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A magic tricks (or "illusion" if you prefer) ceases to be magic if the audience knows how it works. And the trick ceases to be valuable to the magician who invented it if other magicians can just steal it.
So what kind of legal protections do magicians have against the exposure or theft of
tricks illusions? Not many.
The courts, thus far, have not been too permissive when it comes to patenting or copyrighting magic tricks. Copyright law only protects works that are fixed in a tangible medium of expression, thus mere ideas don't get copyright protection. So only recordings, written descriptions, or photographs of magic performances may be copyrightable.
Even when courts have enforced registered copyrights for magic performances, they have made a point of saying that the illusions themselves are not copyrightable. In 2014, the U.S. District Court for the District of Nevada ruled another magician infringed a trademark belonging to Teller, of Penn and Teller fame. The magician had uploaded videos to YouTube that recreated Teller's "Shadows" illusion. The court was careful to note that, although magic tricks themselves are not copyrightable, dramatic pantomimes are. "The mere fact that a dramatic work or pantomime includes a magic trick, or even that a particular illusion as its central feature does not render it devoid of copyright protection."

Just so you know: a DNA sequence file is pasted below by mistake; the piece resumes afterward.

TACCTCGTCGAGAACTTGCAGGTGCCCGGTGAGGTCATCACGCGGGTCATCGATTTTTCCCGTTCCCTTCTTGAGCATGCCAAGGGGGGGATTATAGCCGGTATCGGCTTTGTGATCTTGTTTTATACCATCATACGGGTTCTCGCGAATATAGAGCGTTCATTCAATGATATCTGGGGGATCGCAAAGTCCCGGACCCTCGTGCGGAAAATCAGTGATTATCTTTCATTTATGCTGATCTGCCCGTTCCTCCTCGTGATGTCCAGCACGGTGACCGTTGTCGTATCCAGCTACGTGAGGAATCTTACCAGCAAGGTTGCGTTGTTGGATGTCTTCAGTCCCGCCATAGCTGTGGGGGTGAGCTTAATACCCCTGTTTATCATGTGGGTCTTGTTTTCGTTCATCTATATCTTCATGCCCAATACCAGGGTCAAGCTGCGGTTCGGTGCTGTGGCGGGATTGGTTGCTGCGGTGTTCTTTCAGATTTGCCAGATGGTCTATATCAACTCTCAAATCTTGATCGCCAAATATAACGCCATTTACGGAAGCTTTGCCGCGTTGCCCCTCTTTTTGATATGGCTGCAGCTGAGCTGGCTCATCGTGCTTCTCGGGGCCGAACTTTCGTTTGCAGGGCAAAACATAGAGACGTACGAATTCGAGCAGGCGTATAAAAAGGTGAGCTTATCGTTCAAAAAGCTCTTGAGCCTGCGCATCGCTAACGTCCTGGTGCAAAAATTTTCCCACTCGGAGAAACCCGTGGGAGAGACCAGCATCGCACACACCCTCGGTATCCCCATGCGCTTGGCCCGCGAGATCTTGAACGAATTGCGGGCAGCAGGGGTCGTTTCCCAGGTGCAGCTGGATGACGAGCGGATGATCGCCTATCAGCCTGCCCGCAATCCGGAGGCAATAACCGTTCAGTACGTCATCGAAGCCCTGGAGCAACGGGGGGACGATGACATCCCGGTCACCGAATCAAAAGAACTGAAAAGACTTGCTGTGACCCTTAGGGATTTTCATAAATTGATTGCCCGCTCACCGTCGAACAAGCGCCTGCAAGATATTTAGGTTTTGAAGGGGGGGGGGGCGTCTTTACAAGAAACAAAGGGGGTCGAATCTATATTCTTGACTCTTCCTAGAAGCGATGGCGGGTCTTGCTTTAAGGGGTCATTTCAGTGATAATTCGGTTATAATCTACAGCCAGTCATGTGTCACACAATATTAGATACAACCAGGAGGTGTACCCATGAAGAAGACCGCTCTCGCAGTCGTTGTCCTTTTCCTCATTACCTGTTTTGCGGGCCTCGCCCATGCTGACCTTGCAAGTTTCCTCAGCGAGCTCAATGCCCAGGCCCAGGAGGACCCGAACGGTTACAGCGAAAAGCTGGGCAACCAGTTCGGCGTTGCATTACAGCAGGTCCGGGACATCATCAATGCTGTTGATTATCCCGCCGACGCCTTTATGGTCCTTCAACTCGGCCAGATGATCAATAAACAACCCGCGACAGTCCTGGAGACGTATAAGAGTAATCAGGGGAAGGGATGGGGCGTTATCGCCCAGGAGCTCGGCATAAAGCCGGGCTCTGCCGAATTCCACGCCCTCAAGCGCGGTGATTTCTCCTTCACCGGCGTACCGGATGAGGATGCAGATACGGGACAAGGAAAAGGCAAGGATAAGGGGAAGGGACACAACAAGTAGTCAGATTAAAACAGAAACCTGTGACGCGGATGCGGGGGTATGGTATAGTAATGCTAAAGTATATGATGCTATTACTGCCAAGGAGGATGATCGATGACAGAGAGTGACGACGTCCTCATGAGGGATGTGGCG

Patents can be even more problematic for magicians. Patent protections require the disclosure of how the device or process works. So, while you might be able to prevent another magician from performing the patented trick, you can't prevent lay people from discovering, or worse, revealing how the trick works.
Magicians' best protection against the theft or exposure of illusions might be their colleagues. The International Brotherhood of Magicians' Code of Ethics requires that all magicians "[o]ppose the willful exposure to the public of any principles of the Art of Magic or the method employed in any magic effect or illusion."
No word on whether their punishments are as harsh as those of Gob Bluth's Alliance of Magicians, which blackballs any performer who reveals a magician's secret.
Meeting with a lawyer can help you understand your options and how to best protect your rights. Visit our attorney directory to find a lawyer near you who can help.
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